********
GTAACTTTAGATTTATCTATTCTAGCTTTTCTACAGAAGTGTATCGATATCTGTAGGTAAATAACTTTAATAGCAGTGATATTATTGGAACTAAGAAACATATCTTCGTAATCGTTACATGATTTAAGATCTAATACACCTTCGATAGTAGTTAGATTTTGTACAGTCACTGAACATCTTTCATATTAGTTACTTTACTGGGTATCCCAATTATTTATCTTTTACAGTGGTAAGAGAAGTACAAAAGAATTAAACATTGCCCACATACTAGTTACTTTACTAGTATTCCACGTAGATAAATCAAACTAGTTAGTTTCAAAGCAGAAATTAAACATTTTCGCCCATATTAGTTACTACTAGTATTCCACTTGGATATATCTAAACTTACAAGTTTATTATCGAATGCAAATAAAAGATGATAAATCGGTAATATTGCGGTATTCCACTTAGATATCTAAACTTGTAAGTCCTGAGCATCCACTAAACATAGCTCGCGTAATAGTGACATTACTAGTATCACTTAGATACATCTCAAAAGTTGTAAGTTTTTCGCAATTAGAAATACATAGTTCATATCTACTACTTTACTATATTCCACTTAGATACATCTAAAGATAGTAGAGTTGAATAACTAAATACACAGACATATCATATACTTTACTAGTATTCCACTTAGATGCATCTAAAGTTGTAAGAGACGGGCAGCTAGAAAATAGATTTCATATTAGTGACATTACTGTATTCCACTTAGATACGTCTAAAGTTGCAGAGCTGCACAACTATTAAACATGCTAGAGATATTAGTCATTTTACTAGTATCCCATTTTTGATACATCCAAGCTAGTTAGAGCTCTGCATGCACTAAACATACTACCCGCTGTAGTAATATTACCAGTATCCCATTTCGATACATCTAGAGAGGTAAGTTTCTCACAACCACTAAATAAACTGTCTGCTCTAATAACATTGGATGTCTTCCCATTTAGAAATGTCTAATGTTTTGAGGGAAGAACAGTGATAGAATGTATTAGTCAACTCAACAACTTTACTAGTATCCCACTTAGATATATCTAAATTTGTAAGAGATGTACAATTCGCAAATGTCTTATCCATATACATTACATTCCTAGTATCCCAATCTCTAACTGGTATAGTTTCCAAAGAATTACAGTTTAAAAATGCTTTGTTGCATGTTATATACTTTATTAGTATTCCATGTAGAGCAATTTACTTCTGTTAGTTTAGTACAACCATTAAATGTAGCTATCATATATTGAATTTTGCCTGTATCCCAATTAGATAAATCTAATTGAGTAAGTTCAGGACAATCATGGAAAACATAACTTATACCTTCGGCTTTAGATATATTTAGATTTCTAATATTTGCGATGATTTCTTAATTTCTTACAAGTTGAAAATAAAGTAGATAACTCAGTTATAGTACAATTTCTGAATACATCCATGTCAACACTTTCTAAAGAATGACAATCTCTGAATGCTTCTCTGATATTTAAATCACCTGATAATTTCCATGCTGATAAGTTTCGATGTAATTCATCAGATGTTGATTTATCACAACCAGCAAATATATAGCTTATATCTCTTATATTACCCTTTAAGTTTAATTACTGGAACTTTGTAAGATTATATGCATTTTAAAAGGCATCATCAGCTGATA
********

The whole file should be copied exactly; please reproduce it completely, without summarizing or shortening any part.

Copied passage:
GTAACTTTAGATTTATCTATTCTAGCTTTTCTACAGAAGTGTATCGATATCTGTAGGTAAATAACTTTAATAGCAGTGATATTATTGGAACTAAGAAACATATCTTCGTAATCGTTACATGATTTAAGATCTAATACACCTTCGATAGTAGTTAGATTTTGTACAGTCACTGAACATCTTTCATATTAGTTACTTTACTGGGTATCCCAATTATTTATCTTTTACAGTGGTAAGAGAAGTACAAAAGAATTAAACATTGCCCACATACTAGTTACTTTACTAGTATTCCACGTAGATAAATCAAACTAGTTAGTTTCAAAGCAGAAATTAAACATTTTCGCCCATATTAGTTACTACTAGTATTCCACTTGGATATATCTAAACTTACAAGTTTATTATCGAATGCAAATAAAAGATGATAAATCGGTAATATTGCGGTATTCCACTTAGATATCTAAACTTGTAAGTCCTGAGCATCCACTAAACATAGCTCGCGTAATAGTGACATTACTAGTATCACTTAGATACATCTCAAAAGTTGTAAGTTTTTCGCAATTAGAAATACATAGTTCATATCTACTACTTTACTATATTCCACTTAGATACATCTAAAGATAGTAGAGTTGAATAACTAAATACACAGACATATCATATACTTTACTAGTATTCCACTTAGATGCATCTAAAGTTGTAAGAGACGGGCAGCTAGAAAATAGATTTCATATTAGTGACATTACTGTATTCCACTTAGATACGTCTAAAGTTGCAGAGCTGCACAACTATTAAACATGCTAGAGATATTAGTCATTTTACTAGTATCCCATTTTTGATACATCCAAGCTAGTTAGAGCTCTGCATGCACTAAACATACTACCCGCTGTAGTAATATTACCAGTATCCCATTTCGATACATCTAGAGAGGTAAGTTTCTCACAACCACTAAATAAACTGTCTGCTCTAATAACATTGGATGTCTTCCCATTTAGAAATGTCTAATGTTTTGAGGGAAGAACAGTGATAGAATGTATTAGTCAACTCAACAACTTTACTAGTATCCCACTTAGATATATCTAAATTTGTAAGAGATGTACAATTCGCAAATGTCTTATCCATATACATTACATTCCTAGTATCCCAATCTCTAACTGGTATAGTTTCCAAAGAATTACAGTTTAAAAATGCTTTGTTGCATGTTATATACTTTATTAGTATTCCATGTAGAGCAATTTACTTCTGTTAGTTTAGTACAACCATTAAATGTAGCTATCATATATTGAATTTTGCCTGTATCCCAATTAGATAAATCTAATTGAGTAAGTTCAGGACAATCATGGAAAACATAACTTATACCTTCGGCTTTAGATATATTTAGATTTCTAATATTTGCGATGATTTCTTAATTTCTTACAAGTTGAAAATAAAGTAGATAACTCAGTTATAGTACAATTTCTGAATACATCCATGTCAACACTTTCTAAAGAATGACAATCTCTGAATGCTTCTCTGATATTTAAATCACCTGATAATTTCCATGCTGATAAGTTTCGATGTAATTCATCAGATGTTGATTTATCACAACCAGCAAATATATAGCTTATATCTCTTATATTACCCTTTAAGTTTAATTACTGGAACTTTGTAAGATTATATGCATTTTAAAAGGCATCATCAGCTGATA